Polytetrahydrofuran cross-linked polystyrene resins for solid-phase organic synthesis
Currently, divinylbenzene cross-linked polystyrene (DVB-PS) is the polymer of choice for use in solid-phase organic synthesis (SPOS). While much research has been directed toward the optimization of linker groups for the attachment of compounds to the polymer, the development of new polymers themselves has been relatively neglected. In an attempt to overcome the shortcomings of DVB-PS and to develop new polymers with optimum properties for use in organic synthesis, we have prepared a series of polystyrene polymers that incorporate flexible polytetrahydrofuran (PTHF) based cross-linkers. The objective of incorporating PTHF into the polymers was to slightly increase the overall polarity of the polymer and thus render the resins more organic solvent-like. Since the degree to which a resin swells in and absorbs a particular solvent correlates to how well substrates attached to the polymer are solvated, we compared the swelling of our new resins to commercially available DVB-PS resins. In all cases, we found that our resins swelled to a much greater extent than do DVB-PS resins, and their use should therefore allow for SPOS reaction conditions that more closely mimic homogeneous solution-phase conditions. It was also found that the PTHF chain length of the cross-linker does not affect the level of swelling since all of our cross-linkers afford resins with comparable levels of increased swelling. Furthermore, we have examined the utility of our resins in directed ortho-metalation reactions and found that the increased swelling of our resins allows for isolation of reaction products in yields comparable to what is achieved using standard solution-phase conditions.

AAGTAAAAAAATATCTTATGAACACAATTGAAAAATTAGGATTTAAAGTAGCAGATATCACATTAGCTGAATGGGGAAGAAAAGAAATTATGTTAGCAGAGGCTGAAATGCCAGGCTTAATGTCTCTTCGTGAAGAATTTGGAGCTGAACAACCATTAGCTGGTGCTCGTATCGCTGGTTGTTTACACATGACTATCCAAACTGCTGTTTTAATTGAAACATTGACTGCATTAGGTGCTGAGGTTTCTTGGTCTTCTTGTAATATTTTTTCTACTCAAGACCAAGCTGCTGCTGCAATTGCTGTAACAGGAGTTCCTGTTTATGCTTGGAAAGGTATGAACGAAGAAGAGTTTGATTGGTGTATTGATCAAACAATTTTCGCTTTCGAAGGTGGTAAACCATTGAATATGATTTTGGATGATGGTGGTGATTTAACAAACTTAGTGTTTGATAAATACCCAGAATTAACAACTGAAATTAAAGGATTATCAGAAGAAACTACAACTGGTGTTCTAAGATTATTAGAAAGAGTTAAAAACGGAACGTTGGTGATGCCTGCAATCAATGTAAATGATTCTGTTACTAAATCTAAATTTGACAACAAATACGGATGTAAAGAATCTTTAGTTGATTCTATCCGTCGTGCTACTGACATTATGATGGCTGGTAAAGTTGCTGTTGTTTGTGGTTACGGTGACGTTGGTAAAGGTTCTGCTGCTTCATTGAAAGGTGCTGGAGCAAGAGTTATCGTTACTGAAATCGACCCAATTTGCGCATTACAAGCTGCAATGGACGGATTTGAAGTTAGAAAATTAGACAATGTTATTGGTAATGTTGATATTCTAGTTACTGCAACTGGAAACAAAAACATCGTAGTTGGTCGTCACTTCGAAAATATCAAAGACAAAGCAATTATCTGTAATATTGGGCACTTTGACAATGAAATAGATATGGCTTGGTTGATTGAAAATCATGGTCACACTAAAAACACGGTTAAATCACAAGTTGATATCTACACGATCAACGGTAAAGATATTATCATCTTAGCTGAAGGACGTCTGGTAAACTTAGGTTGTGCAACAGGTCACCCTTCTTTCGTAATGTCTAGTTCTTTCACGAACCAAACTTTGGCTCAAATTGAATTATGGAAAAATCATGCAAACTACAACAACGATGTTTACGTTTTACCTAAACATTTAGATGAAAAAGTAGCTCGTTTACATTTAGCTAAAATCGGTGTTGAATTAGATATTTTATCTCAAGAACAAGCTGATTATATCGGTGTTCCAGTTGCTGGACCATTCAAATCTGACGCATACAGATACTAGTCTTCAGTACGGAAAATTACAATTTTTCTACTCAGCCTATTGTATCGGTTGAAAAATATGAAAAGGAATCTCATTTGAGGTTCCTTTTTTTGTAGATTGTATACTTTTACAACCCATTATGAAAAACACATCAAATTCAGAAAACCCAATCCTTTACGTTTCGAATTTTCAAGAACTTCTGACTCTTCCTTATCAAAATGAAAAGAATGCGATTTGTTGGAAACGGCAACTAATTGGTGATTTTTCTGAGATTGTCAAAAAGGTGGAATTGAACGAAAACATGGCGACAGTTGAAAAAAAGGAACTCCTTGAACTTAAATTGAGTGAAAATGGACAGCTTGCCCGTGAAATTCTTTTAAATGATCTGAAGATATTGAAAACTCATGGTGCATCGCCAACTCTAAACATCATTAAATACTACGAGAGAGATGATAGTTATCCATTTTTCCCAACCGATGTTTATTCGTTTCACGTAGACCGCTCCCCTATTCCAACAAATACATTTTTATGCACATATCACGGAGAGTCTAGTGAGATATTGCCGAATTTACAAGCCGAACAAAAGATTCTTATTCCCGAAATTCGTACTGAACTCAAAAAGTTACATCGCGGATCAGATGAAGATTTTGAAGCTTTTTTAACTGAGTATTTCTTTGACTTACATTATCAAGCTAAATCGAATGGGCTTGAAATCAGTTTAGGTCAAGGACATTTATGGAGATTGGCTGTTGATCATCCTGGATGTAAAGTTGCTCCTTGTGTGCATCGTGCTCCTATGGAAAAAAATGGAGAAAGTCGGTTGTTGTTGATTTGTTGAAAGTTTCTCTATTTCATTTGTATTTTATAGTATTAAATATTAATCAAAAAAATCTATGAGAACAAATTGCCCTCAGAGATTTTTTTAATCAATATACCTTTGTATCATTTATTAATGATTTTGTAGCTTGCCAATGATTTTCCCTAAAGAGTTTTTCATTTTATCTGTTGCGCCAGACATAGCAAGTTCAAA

Publication Source (Journal or Book title)
Journal of Combinatorial Chemistry
Toy, P., Reger, T., Garibay, P., Garno, J., Malikayil, J., Liu, G., & Janda, K. (2001). Polytetrahydrofuran cross-linked polystyrene resins for solid-phase organic synthesis. Journal of Combinatorial Chemistry, 3 (1), 117-124. https://doi.org/10.1021/cc000083f